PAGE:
Kashmir Problem Is Heading Toward A Solution: Musharraf
7 December 2003
Huma Aamir Malik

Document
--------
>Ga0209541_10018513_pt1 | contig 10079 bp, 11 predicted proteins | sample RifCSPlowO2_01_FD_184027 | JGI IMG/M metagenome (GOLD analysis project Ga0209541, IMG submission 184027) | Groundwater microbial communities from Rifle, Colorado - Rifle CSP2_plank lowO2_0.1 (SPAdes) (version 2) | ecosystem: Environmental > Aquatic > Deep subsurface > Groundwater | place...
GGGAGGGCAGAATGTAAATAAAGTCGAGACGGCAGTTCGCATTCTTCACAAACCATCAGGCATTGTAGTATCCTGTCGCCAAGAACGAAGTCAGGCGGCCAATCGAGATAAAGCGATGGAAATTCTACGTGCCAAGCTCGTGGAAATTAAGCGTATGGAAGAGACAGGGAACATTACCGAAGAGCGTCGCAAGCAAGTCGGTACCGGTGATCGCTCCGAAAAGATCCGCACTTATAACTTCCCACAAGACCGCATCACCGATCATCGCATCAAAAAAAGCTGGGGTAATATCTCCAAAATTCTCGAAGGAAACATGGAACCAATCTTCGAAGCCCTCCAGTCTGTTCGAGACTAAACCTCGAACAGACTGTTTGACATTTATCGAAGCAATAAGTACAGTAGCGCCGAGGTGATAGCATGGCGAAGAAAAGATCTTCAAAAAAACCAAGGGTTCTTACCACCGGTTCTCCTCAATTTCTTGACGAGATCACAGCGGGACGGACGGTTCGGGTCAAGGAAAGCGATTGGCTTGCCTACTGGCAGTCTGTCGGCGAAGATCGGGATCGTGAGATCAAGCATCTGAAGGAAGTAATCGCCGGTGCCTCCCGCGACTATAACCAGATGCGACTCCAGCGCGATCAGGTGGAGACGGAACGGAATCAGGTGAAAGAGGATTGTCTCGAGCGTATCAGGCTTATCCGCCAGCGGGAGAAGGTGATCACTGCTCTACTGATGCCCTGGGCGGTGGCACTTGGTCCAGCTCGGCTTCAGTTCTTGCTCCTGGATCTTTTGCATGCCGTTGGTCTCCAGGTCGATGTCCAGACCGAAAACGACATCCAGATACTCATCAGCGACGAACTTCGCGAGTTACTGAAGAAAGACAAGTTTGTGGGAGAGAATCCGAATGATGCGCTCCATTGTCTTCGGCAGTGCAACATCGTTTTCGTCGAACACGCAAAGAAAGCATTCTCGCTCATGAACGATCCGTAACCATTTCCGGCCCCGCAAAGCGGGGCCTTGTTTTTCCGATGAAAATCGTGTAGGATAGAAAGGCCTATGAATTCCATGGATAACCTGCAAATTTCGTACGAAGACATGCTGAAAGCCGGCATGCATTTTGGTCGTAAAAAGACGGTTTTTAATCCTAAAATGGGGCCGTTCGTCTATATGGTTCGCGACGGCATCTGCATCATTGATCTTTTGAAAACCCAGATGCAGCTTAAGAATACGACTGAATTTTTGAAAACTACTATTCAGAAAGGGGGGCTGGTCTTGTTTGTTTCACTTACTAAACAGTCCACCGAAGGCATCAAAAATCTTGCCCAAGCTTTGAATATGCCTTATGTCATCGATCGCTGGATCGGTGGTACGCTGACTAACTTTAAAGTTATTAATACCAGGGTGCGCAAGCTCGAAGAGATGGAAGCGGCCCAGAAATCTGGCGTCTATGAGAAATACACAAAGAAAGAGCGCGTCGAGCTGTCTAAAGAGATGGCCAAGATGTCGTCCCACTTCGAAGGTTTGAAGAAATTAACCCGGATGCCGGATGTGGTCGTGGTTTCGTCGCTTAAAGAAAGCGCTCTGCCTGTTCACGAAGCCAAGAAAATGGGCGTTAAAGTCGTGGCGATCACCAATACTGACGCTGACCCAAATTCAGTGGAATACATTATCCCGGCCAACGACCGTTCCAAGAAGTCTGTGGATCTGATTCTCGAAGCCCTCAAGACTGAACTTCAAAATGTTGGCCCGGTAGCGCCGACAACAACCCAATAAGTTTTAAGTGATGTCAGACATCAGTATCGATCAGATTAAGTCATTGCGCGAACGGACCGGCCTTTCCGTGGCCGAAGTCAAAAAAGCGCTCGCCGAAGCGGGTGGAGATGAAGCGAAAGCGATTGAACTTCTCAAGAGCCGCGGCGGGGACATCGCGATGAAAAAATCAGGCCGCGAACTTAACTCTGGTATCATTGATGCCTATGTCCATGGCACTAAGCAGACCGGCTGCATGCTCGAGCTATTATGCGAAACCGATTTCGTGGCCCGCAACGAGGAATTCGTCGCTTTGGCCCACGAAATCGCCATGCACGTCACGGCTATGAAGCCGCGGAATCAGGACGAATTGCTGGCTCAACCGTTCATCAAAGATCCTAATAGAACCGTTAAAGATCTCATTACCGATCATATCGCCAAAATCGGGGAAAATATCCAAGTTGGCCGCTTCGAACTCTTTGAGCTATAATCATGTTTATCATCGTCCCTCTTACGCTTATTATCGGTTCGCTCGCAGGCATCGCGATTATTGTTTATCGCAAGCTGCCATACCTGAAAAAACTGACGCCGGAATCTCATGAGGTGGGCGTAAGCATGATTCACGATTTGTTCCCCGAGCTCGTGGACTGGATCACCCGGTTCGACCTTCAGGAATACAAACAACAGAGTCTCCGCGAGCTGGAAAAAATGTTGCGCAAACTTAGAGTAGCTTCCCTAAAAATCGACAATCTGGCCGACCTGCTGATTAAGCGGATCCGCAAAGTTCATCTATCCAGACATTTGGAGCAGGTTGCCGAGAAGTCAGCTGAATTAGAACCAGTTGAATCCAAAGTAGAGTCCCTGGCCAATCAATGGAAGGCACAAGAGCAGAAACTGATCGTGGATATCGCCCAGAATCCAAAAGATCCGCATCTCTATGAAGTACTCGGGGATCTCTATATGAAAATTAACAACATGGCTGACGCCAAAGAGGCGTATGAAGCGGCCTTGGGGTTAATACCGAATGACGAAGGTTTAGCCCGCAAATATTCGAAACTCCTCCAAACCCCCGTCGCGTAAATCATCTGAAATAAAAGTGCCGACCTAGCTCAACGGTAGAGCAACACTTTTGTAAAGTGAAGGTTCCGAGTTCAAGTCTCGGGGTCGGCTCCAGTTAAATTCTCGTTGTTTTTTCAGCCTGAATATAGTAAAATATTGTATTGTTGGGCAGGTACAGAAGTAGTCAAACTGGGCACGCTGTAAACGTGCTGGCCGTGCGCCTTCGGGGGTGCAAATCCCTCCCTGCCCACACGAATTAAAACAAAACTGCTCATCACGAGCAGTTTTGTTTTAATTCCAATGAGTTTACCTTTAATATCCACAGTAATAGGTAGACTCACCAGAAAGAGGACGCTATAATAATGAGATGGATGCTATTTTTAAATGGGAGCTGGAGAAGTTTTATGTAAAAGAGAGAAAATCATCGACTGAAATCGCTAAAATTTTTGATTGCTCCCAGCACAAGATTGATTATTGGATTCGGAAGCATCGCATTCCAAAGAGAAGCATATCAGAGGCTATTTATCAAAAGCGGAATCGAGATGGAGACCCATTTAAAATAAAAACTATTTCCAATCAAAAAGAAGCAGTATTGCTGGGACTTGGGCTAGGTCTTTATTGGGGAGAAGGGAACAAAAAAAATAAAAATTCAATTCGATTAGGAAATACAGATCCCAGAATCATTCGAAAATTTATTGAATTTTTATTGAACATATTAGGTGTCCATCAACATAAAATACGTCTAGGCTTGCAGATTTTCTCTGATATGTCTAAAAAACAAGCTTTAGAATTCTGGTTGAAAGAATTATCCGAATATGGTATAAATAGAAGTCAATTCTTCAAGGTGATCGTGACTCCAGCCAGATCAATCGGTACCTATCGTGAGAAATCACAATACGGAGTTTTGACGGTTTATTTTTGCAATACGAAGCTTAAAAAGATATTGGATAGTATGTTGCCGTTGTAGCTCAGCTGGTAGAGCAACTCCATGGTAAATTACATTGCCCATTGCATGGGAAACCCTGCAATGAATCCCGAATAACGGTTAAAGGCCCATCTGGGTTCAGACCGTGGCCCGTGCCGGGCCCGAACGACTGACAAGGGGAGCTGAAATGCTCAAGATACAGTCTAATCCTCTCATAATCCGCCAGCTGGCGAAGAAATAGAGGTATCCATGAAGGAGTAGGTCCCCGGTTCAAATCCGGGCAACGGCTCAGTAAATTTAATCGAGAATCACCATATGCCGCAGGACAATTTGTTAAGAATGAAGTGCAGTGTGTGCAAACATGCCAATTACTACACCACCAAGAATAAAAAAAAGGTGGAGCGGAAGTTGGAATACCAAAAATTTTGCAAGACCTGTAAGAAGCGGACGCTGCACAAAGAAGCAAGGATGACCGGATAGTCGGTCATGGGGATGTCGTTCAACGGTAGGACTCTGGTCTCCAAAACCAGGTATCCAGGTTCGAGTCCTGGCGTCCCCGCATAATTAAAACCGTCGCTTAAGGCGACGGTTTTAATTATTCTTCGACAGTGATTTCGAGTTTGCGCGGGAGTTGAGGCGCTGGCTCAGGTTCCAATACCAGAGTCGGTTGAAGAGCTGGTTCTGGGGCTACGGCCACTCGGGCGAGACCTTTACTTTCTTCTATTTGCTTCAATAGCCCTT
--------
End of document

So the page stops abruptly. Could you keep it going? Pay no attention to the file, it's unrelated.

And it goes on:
Islamabad: President Gen. Pervez Musharraf has said that the Kashmir problem was heading toward a solution and the negotiations in this connection would soon start, adding that stress should be given to the need of progress in the matter instead of technicalities. He said this while talking with newsmen following the convocation of F.C. College, Lahore yesterday. The president expressed the hope that the issues with the opposition would soon be resolved and he was himself monitoring the talks between the government and the opposition. The Parliament will complete its tenure of five years, he said. He also said that talks with MMA were also in progress over the vote of confidence. Responding to another question regarding his meeting with Indian Prime Minister Atal Behari Vajpayee, he said it was up to Vajpayee. However he was unaware of the meeting as yet. In another development, India is said to be ready to discuss troop cuts in the divided Kashmir region with Pakistan, its Islamabad-based High Commissioner Shiv Shankar Menon said in remarks published yesterrday. Talking to The News daily on Friday, he said India had not rejected a proposal by President Musharraf about the withdrawal of troops from the Line of Control (LOC) that divides the Himalayan state between the two South Asian nuclear neighbors. Menon, however, insisted that it was a serious subject and could only be taken up when the two sides resumed the stalled talks. 'Our region should close the chapter of wars and acrimony and open the road for prosperity and happiness,' the Indian envoy was quoted as saying. Musharraf made the offer during a BBC radio program early this week, days after India responded positively to Pakistan's Nov. 23 cease-fire initiative on the LOC. Speaking to top military brass at a corps commanders' meeting on Friday, Musharraf said he was satisfied with the positive Indian response and that the cease-fire on the LOC was holding to date. Pakistan and India have traded fire along the LOC, accusing each other of initiating it. The two countries have fought two wars over the disputed territory since gaining independence from British colonial rule in1947 .